Facts about Sloth
The world’s slowest mammals
Sloths are friendly, very slow mammals living exclusively in trees. Trees are their whole world, and almost all vital processes take place there. On the ground, they move clumsily, stumbling over uneven terrain. Unlike their ancestors, they cannot lift their bodies above the ground.
1Sloths are the general name for two families of the Xenarthra: a three-toed Bradypodidae and a two-toed Megalonychidae.
Xenarthra is a group of placental mammals. The group, differing in form and lifestyle, includes armadillos, glyptodonts, pampatheres, anteaters, tree sloths, ground sloths, and aquatic sloths.
2The Bradypodidae, also called three-toed sloths, are a monotypic family of terrestrial, arboreal mammals.
The only genus belonging to this family is the sloth (Bradypus), with the following species:
- dwarf sloth
- three-toed sloth
- fringe sloth
3Sloths live in forests of Central America and northern regions of South America.
The oldest surviving traces of sloths date back to the Pleistocene. At the time, there lived the Megatherium – great beast – that reached the size of a contemporary elephant. Contrary to its modern relatives, Megatherium was one of the largest mammals ever to walk Earth, weighing about 5 tons. It usually moved on four legs, but it also had a bipedal posture, reaching a height of about 6 meters. Such a large size allowed it to feed at heights not reached by modern herbivores. However, they also feed on leaves of yucca, agave, and grass.
4A distinctive feature of sloths is the presence of three long fingers and toes, armed with three powerful, hook-shaped claws, thanks to which they can hang from tree branches.
Their claws are about 6 centimeters long.
5They are medium-sized animals with a cylindrical body, thick and strong limbs, and a small, round head.
The length of their bodies varies from 48,5 to 75,5 centimeters, the tail is vestigial (reduced in two-toed sloths). They weigh between 2,5 and 10 kilograms. Females are usually larger and heavier than males.
6Their hind limbs are shorter, and the forelimbs longer and finished with three fingers.
Their fingers are joined closely together and covered with a common skin, which unable independent moves.
7Sloth’s fur consists of short and woolly and long and bristly hair.
The coloring depends on the species, e.g., the maned sloth’s fur is light-brown, its hair on the neck is black and falls on the shoulders. Three-toed sloth has a grey fur, brown of the sides, and a lighter spot between the shoulder blades (speculum), and a darker pattern in the middle, which helps distinguish females from males. There is a secretory gland in this area, which probably bears high importance during mating.
8The hair of the three-toed sloth grows in ventral to dorsal direction, undoubtedly due to the “hanging” lifestyle and the climate in which it lives.
Sloths develop bacteria and algae in their fur, which gives it its greenish color. The greenish color of the coat and the sloth’s slow habits provide them with effective camouflage in trees – hanging sloth body resembles a bundle of branches. There are no algae in the fur of sloths breed in captivity in zoos. Moreover, four species of beetles and nine species of moths live permanently in their fur.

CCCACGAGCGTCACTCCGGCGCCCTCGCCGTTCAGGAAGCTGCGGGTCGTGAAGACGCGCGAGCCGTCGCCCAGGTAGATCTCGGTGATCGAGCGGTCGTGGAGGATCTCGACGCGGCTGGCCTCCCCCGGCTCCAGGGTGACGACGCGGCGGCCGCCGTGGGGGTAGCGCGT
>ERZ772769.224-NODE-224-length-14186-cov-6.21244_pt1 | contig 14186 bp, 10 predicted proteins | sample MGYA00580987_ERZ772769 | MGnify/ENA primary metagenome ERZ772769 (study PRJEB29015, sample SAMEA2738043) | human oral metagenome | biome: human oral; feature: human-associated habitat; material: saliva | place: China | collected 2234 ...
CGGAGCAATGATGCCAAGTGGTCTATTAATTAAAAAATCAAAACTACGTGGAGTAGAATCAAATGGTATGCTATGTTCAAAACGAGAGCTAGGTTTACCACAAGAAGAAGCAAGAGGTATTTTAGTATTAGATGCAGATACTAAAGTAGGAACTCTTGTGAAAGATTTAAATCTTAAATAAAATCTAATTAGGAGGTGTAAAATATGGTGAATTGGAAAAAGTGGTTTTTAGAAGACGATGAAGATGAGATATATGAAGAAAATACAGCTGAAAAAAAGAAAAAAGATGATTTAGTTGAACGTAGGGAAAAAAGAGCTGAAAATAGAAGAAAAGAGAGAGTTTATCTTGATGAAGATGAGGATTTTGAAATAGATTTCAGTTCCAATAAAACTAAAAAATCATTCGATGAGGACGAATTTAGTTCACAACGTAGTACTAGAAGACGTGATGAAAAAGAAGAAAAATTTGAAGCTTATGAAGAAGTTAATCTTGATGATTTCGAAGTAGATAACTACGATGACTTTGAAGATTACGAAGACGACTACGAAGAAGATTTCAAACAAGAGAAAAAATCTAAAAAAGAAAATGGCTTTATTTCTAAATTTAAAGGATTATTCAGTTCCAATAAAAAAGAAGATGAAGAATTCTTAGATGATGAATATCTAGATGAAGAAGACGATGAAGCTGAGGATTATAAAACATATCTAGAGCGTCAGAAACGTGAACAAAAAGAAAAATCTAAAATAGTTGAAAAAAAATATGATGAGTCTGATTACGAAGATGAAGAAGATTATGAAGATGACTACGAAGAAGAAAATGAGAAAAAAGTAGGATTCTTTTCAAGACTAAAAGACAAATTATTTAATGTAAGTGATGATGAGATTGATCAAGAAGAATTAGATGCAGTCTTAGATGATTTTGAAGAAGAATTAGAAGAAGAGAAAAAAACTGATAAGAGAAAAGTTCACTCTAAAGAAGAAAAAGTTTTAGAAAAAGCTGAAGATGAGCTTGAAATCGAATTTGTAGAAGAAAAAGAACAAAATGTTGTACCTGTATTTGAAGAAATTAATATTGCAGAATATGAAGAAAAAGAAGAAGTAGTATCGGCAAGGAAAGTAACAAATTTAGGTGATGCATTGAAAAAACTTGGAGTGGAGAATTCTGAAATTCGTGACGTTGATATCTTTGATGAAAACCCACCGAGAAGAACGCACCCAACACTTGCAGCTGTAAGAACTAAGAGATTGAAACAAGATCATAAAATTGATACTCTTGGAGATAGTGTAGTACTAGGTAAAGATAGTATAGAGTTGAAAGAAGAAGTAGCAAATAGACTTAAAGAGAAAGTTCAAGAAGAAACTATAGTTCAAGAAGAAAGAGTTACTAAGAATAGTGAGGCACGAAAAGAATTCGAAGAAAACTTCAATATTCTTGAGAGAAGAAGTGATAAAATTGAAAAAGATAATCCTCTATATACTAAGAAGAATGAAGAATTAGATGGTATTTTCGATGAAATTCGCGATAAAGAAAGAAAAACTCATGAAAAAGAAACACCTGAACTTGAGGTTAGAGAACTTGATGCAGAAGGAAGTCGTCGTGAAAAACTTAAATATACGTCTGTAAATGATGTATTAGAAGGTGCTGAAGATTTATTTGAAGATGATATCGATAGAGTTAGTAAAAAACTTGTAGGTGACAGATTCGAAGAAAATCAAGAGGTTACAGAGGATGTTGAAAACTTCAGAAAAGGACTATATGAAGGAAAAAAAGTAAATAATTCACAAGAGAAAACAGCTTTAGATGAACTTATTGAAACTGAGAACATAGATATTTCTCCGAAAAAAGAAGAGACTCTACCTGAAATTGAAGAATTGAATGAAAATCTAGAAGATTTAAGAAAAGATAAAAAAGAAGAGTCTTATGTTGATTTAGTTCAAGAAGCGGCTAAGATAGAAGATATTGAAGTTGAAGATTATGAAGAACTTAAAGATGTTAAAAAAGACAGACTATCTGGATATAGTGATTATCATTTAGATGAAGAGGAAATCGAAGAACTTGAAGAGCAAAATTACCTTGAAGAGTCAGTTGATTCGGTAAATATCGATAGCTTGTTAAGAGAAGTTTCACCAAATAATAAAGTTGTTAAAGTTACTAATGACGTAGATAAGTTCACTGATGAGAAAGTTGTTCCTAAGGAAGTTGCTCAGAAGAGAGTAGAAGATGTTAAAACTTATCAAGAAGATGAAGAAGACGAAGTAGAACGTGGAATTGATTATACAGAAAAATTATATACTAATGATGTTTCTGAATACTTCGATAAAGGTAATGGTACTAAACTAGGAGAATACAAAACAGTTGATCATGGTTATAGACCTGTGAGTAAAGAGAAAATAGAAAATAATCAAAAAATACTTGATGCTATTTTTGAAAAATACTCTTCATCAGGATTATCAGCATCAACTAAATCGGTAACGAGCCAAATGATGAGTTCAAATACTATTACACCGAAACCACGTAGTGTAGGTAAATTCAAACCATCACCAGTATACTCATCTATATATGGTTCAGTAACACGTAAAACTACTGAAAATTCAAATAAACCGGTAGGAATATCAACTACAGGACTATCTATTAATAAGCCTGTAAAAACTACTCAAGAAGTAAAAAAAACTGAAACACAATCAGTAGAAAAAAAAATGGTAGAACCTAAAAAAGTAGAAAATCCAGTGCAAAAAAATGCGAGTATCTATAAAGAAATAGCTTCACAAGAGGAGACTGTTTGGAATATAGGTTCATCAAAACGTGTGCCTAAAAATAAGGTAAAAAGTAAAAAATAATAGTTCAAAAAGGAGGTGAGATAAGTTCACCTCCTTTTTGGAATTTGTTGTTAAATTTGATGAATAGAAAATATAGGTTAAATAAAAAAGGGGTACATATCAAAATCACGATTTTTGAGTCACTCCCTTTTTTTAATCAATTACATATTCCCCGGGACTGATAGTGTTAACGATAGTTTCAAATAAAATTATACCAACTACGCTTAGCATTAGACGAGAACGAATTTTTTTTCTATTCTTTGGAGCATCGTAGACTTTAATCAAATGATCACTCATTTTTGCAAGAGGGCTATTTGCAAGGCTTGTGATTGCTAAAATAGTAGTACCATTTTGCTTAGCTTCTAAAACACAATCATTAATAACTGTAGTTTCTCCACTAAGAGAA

9Sloths have 18 continuously growing teeth: 10 in the jaw and 8 in the mandible.
Their structure is primitive, does not allow to distinguish molars and premolars. They lack incisors and canines.
10Sloths are herbivores, and their diet consists of leaves, flowers, fruit, and shoots.
Their stomachs are multichambered and inhabited by cellulose-eating bacteria. Digestion is very slow. Sloths descend to the ground to defecate, but it happens only once a week.
11Their body temperature varies from 86 to 95 Fahrenheit.
Sloths do not regulate their body temperature like most mammals by changing their metabolic rate but moving from sunny areas to shade. It results in lower caloric requirements than in other mammals of similar size. That is the reason why plants are entirely sufficient for sloths.
12Sloths move very slowly, with an average speed of 0,24 kilometers per hour.
They lead a sedentary life, traveling a distance of 24 meters a day – 17 meters during the day and 5 meters at night. Moving takes about 6-17% of the time during the day. Sloths spend 60-80% of the day resting, 7-17% for feeding, and 1-6% for courtship.
13The animals mate at the end of the dry season, and at the beginning of a rainy season (from August to October).
Both the search for mates, pairing, an act of copulation and the birth of the offspring take place in the treetops. Usually, a female gives birth to one young per year and feeds it for six months. Since sloths do not build nests, their offspring are attached to the mother’s body until they grow up. Sloths reach sexual maturity after three years.
14Sloths are solitary, except for females with their young.
They are peacefully disposed to the surrounding world, and they do not need to defend themselves because they are rarely attacked. Sloths do not fight among themselves and live in treetops with monkeys.
15Sloths are very resistant to infections.
Even serious injuries do not end with an infection, unlike other animals or humans under these climatic conditions. Learning about this resistance mechanism would allow it to be used in human medicine.
16Sloths are excellent swimmers.
It is essential during the periodic flooding of large rivers. They can last up to 40 minutes underwater without taking a breath.
17They have feeble sight and hearing.
Their best-developed sense is taste.
18They do not need a special water source to quench their thirst.
All they need is dew or raindrops.
19Sloths have nine cervical vertebrae, while most mammals have seven.
It allows them to rotate their head 180 degrees.
20The biggest threat to sloths is the deforestation of South America.
South American Indians also hunt them for their meat.